The Earl of Gosford had not been in a petition in favour of Reform, was written the House during the speech of the noble under a misrepresentation, and that its Marquis ; but he had heard the petition, assertions were unfounded. He felt it to and felt called upon to express his senti- be his duty at the time to read the comments on the subject to which it referred. munication to the House, but he felt He had the best opportunity of becoming eqnal readiness now to admit that he was acquainted with the state of public feeling misinformed. in Belfast; and he knew, beyond the The Duke of Sussex felt satisfied, that shadow of a doubt, that the wealth and whatever statement the noble Marquis had respectability of that town were decidedly made was derived from some individual in and unequivocally in favour of the measure whose accuracy he had confided. of Reform.

The Earl of Eldon begged leave to say Lord Templemore begged pardon for a few words before they went into a debate intruding on the House, but after the re- upon the Reform Bill. He must state, marks that were made on a near relative that one principal reason he had for not of his, who owned the chief part of the going into the measure was, that they property of the town of Belfast, he must were called upon to decide as to England, say, that it would have been more consis- without knowing what was to be done with tent if the noble Marquis opposite bad Ireland and Scotland, for no man could given some notice of his intention to al- deny, that a change in the Representation lude to his noble relative.

of England must have a greai effect upon The Marquis of Londonderry said, he the other portions of the empire, inasmuch had written to him that morning. as the Peers and Representatives of the

Lord Templemore thought, that the three kingdoms were now combined in noble Marquis was bound not to make one united Parliament. On this question, those statements in the absence of the therefore, he wished to observe, they ought person whom he thought proper to arraign; not to come to a hasty conclusion with one but he would leave the character of his part, without knowing how it would affect noble relative in the hands of the House, the whole question; he regretted, therefore, as he felt that his political conduet needed that their time should be consumed by no defence from him. He could further arguments relating to the Scotch and Irish say, from some knowledge of the town of Bills, laken separately. They had matter Belfast, that the sentiments of the majority enough regularly before them, and it was of its inhabitants were in favour of the not wise for them to enter into arguments Bill, though, at the same time, he begged upon questions upon which, constituit to be understood, that he did not throw tionally speaking, they were uninformed. any imputation on the names that were Petition to lie on the Table. VOL. VIII. {Third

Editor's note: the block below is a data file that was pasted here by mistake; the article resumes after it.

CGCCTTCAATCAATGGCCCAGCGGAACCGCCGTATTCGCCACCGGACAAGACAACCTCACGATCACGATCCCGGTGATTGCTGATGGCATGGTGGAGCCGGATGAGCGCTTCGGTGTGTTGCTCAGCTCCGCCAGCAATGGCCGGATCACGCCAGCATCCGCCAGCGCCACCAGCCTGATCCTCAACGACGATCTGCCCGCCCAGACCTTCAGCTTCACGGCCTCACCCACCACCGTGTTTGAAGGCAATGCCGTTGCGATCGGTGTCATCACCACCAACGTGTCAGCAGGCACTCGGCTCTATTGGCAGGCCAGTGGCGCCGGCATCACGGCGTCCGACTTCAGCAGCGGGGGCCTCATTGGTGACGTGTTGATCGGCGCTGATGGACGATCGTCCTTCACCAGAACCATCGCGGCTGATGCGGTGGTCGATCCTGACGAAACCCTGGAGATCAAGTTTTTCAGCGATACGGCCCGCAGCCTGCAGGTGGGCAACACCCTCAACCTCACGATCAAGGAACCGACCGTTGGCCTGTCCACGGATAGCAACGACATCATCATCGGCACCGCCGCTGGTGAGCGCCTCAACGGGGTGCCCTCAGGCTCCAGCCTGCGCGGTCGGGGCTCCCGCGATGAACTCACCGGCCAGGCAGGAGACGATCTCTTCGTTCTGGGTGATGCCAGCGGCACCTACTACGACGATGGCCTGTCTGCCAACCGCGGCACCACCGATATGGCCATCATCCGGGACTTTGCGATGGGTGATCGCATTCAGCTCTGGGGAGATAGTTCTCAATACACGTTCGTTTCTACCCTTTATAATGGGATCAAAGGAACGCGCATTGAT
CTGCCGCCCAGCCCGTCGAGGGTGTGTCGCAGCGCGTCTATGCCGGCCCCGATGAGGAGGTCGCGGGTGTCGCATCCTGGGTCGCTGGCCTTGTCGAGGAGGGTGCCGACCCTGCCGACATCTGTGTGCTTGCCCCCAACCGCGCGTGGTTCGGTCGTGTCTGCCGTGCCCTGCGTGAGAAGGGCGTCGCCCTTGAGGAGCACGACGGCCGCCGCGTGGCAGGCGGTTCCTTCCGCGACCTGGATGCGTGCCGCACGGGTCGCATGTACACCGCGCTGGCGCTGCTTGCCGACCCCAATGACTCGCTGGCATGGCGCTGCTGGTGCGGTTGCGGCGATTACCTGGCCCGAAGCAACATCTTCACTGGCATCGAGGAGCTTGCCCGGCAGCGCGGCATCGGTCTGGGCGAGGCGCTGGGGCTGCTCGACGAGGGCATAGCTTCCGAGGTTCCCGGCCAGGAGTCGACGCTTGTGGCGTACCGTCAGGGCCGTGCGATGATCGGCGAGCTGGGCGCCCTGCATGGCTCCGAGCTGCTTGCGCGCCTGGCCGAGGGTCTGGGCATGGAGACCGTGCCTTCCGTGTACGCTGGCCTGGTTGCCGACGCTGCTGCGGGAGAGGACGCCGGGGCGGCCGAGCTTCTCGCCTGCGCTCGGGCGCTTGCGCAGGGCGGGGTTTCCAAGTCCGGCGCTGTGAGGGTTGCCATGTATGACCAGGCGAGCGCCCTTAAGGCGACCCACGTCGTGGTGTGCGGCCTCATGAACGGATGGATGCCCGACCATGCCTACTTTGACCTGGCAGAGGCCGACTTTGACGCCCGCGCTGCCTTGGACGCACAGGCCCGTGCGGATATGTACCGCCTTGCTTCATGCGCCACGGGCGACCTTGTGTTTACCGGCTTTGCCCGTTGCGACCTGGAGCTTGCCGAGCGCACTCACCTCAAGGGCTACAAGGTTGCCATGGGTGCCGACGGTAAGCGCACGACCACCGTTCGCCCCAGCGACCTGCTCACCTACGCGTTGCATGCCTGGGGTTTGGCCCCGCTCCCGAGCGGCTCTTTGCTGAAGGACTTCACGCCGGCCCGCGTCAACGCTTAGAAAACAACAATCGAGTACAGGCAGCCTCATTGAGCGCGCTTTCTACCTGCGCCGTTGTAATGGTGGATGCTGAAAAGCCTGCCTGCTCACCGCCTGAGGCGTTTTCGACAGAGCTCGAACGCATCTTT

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PARLIAMENTARY Reform-BILL for | Then he was convinced, however, that all ENGLAND SECOND READING - AD. things in this world must change ; for inJOURNED DEBATE FOURTH DAY.] stance, we must all grow old. Now he The Earl of Falmouth was well awareof (Lord Falmouth) would not contradict the disadvantages under which he rose that, but he hoped their Lordships were to address the House, after the excellent not to be put in another schedule A, and speeches of other noble Lords who had utterly annihilated, merely because they preceded him, but he was anxious to record might be growing old. Then the noble his opinion upon a subject of such unpre- Earl said, the Radicals would be satisfied, cedented moment. He felt a due respect but in the next breath he told the House, for the talents of those who had followed Mr. Hunt would not be satisfied. If he the noble Earl at the head of the Trea- had seen the noble Earl in his place, he sury, in supporting the Bill; but he did should like to have asked himn whether he not think they had added anything which himself was satisfied; for he had said, ought to induce such an assemblage as he when the Bill was first brought forward, wasaddressing, to let it go to a second read. “I am a Radical, and nothing but the Vote ing. A noble Viscount (Melbourne) seein- by Ballot will satisfy ine.” He would tell ed to confess, that the difficulty in the the House why the noble Earl would not be way of finding seats for members of the satisfied. The noble Earl had written a letter, Government was, under such a Bill, in. not long ago, to a Mr.Whittle at Manchessuperable, for he talked of a supplement- ter, which he held in his hand as printed in ary measure as the remedy; and here was Cobbett's Register. In that letter he said, one of the proofs given by the Govern- that he approved of every thing Mr. Cobment itself, that it would be final! Then bett had ever declared upon the subject, a noble Marquis (Lansdown), to whom he and that he had intended to have brought had often listened with admiration and him into Parliament for Downton ; that instruction, had avoided, with superior borough of which the noble Earl said, skill, the real point at issue-namely, whe- that he himself was the constituent unit, ther anything like such a change was war- and where he had a part of a ditch that ranted by experience or example. He gave a vote. Did he then mean to comhad told its opponents, indeed, that they pliment his friend by making him the Rehad adopted the principle of Reform, and presentative of a ditch? But Mr. Cobbett, that their supposed projects were mere unfortunately for the noble Earl, bad quackeries; but he had given no author- addressed the people of Manchester in ity, from the past or the present, in favour print. The noble Earl entirely approved of the Bill, and he had not shown, that bis of Mr. Cobbett. How far Mr. Cobbett own panacea would cure the alleged evils. was satisfied might be seen by that adAnother noble Viscount (Goderich) fol-dress. The noble Earl advocated the lowed, but he, too, in what might be very Ballot, yet the noble Earl assured them, good merely as a speech, had made a that both himself and the Radicals were similar failure, and had been becomingly satisfied with this Bill, which, with all its answered by a reference from his noble radicalism, had not gone quite so far as the friend (Lord Haddington) to the recorded Vote by Ballot. He could only look opinions of their joint leader, Mr. Can- upon the noble Earl's speech as one of proning. And then came the noble Earl pitiation towards his noble leader, who some (Radnor), who had closed the debate of weeks ago had given him a pretty severe the former evening. Having listened to lecture, when he distinctly said, he was his remarks attentively, he really could not dissatisfied, and could not be otherwise believe they had any other object than to without the Vote by Ballot. With regard keep the House in good humour, and re- to the speech of the noble Earl at the lieve the tædium of Debate, for they ap- | head of the Government, he had heard it peared to him to quarrel with each other with astonishment and regret, as containirreconcileably, though the confusion that ing all that could be urged in favour of prevailed in a part of them, between the the violent and dangerous measure, for moral and the physical, certainly made it which he had confessed that, he more somewhat difficult to remember and reply than any other man, was responsible. He to them. First, he disliked all changes, never heard a more striking illustration of but this dislike led him to advocate the the difference between an oratorical effort, most sweeping changes ever proposed. I and that sound reasoning which it ought to contain That younger politicians,' of rational men, by asserting that this Billis, unused to power, should think them for the preservation of a system composed selves qualified, when suddenly thrown of King, Lords, and Commons. America, into office, to write down old Constitutions, the darling example of the demagogues, and create new ones, or that those who had had a Republic about as old as the noble at once consented to abandon the princi- Earl's (Grey) political life. They had in ples of the deceased leader, towards whom England a Monarchy in its present form They had professed an almost filial affec- (dating from 1688), about three times as old. tion—that these politicians should rush He would say, choose between them if you into mere experiments, even upon the most please, but as to the anomalies that are so vital subjects, might not be very surprising; objectionable, recollect, America has also but, although he bad searched in vain in her anomalies. In the American Consti. the mass of debates elsewhere for a single tution, before any change could be even statesmanlike argument to recommend proposed, the assent of two-thirds of both them, he had to the last been unable to Houses of Congress must be obtained, and persuade himself that the noble Earl too, afterwards it could not be adopted withscholar as he was, historian as he was out the concurrence of three-fourths of the kuown to be, would not be able to point federal States. Here, then, was a conserout a single example, ancient or modern, vative principle in a pure democracy. The of such a constitution as the Bill, if passed, framers of the American Constitution would engender. True it was, that the knew well the principle of change to be arguments used elsewhere, had there put found in the fickleness of the people, and on their gawdy gowns; they had been that violent changes are the greatest of clothed in the language for which the national calamities. Though they prefernoble Earl was so distinguished, and which red a Republic to the Monarchy under which might well form a veil impervious to they were smarting, they guarded against common eyes; but to their Lordships it entire dependance upon popular feeling; would not be impenetrable; and he would they adopted the principle of settlement, confidently ask them, whether, when strip- and they did wisely. But what would this ped of the eloquence in which his speech Bill do here? Would it settle any thing ? had been arrayed, it was not, like all the would it not unsettle every thing? he rest, a speech of unsupported theory, and was astonished that any man could read it unproved expediency. Where were his without seeing a principle of mutability statesmanlike appeals to history for so in every page of it. What did the Amerisudden, so desperate a change?' Where cans themselves say of it? His noble were his precedents? In England, in the friend (Lord Haddington) had read some seventeenth century, or in France, in these passages last evening from an American our days ? In the past or in the present? work, published in July, at Boston, and In the records of nations, or even the called, The Prospect of Reform in Europe, opinions of eminent individuals ? He had proving, that this Bill had either no prinquoted Mr. Pitt and Mr. Fox as friends ciple at all, or that it was founded on to Reform; but had he ventured to say, what had been aptly called the Rule of that either of those great men had ever 'Three system. Those passages were undreamt of such a measure as that? He answerable, but if he had gone further he should have shown, that an assembly ex-would have found others stillmore applicable clusively democratic ever did or could work to the question as affecting the Monarchy, well in conjunction with a Monarchy andan the House of Lords, and the Church EstabAristocracy; that the power of the public lishment. It was a republican book, of purse alone in the hands of such an assem- no common ability, remarkable for deep bly must not inevitably destroy the neces- observation, and the closest reasoning: sary balance. Had he done so? or, by He would therefore beg permission to read way of perfecting his admirable invention, from it a little further than his noble friend did he mean, that that House should share had gone. [The noble Earl then read in the control of the public purse? His whole several passages, which forcibly argued course of reasoning was obviously incom- , that this Bill would be destructive of the patible with the existence of the British Con- , three branches of the Constitution, observstitution. Fle(Lord Falmouth) would say, as ing, that the wo should be good authoryou want a republic, in God's name have ily, as coming from an American, so one, but do not affront the understandings competent in all respects to deal with the